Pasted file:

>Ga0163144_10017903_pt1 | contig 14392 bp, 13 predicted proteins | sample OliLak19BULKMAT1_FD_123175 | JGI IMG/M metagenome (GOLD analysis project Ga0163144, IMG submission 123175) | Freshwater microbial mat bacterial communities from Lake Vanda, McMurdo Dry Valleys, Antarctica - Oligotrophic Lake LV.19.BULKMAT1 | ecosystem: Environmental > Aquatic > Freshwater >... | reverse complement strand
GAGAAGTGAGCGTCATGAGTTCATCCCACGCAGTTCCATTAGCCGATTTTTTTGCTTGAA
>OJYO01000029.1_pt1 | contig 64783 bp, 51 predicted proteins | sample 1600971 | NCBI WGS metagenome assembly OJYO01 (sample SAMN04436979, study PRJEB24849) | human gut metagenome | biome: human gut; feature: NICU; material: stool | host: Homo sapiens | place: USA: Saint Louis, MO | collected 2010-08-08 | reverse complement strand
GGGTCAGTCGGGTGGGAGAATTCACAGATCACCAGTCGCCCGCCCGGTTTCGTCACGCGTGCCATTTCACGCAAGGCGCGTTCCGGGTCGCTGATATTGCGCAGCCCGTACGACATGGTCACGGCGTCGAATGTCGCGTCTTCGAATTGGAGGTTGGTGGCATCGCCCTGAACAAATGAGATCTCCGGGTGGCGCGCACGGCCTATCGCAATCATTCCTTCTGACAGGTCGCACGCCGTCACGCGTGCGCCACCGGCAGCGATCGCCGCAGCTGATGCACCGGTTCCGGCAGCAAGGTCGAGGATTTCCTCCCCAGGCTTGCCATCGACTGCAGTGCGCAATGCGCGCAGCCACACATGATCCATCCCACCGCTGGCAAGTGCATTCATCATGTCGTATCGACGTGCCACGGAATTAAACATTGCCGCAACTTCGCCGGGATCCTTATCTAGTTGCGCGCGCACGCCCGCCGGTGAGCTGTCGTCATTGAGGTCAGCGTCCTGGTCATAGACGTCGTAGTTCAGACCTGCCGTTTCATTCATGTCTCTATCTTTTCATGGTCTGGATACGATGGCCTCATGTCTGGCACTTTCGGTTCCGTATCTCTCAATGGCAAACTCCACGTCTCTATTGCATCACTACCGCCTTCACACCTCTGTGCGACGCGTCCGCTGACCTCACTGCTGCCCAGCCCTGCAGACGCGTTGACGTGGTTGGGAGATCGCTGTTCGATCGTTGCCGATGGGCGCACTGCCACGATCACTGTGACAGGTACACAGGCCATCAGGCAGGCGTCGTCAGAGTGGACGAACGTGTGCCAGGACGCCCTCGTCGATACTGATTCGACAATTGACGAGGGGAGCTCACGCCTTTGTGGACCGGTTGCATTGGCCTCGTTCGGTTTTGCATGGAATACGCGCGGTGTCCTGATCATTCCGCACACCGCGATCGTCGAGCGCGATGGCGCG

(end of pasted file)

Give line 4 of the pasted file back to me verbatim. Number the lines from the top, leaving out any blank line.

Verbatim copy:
GGGTCAGTCGGGTGGGAGAATTCACAGATCACCAGTCGCCCGCCCGGTTTCGTCACGCGTGCCATTTCACGCAAGGCGCGTTCCGGGTCGCTGATATTGCGCAGCCCGTACGACATGGTCACGGCGTCGAATGTCGCGTCTTCGAATTGGAGGTTGGTGGCATCGCCCTGAACAAATGAGATCTCCGGGTGGCGCGCACGGCCTATCGCAATCATTCCTTCTGACAGGTCGCACGCCGTCACGCGTGCGCCACCGGCAGCGATCGCCGCAGCTGATGCACCGGTTCCGGCAGCAAGGTCGAGGATTTCCTCCCCAGGCTTGCCATCGACTGCAGTGCGCAATGCGCGCAGCCACACATGATCCATCCCACCGCTGGCAAGTGCATTCATCATGTCGTATCGACGTGCCACGGAATTAAACATTGCCGCAACTTCGCCGGGATCCTTATCTAGTTGCGCGCGCACGCCCGCCGGTGAGCTGTCGTCATTGAGGTCAGCGTCCTGGTCATAGACGTCGTAGTTCAGACCTGCCGTTTCATTCATGTCTCTATCTTTTCATGGTCTGGATACGATGGCCTCATGTCTGGCACTTTCGGTTCCGTATCTCTCAATGGCAAACTCCACGTCTCTATTGCATCACTACCGCCTTCACACCTCTGTGCGACGCGTCCGCTGACCTCACTGCTGCCCAGCCCTGCAGACGCGTTGACGTGGTTGGGAGATCGCTGTTCGATCGTTGCCGATGGGCGCACTGCCACGATCACTGTGACAGGTACACAGGCCATCAGGCAGGCGTCGTCAGAGTGGACGAACGTGTGCCAGGACGCCCTCGTCGATACTGATTCGACAATTGACGAGGGGAGCTCACGCCTTTGTGGACCGGTTGCATTGGCCTCGTTCGGTTTTGCATGGAATACGCGCGGTGTCCTGATCATTCCGCACACCGCGATCGTCGAGCGCGATGGCGCG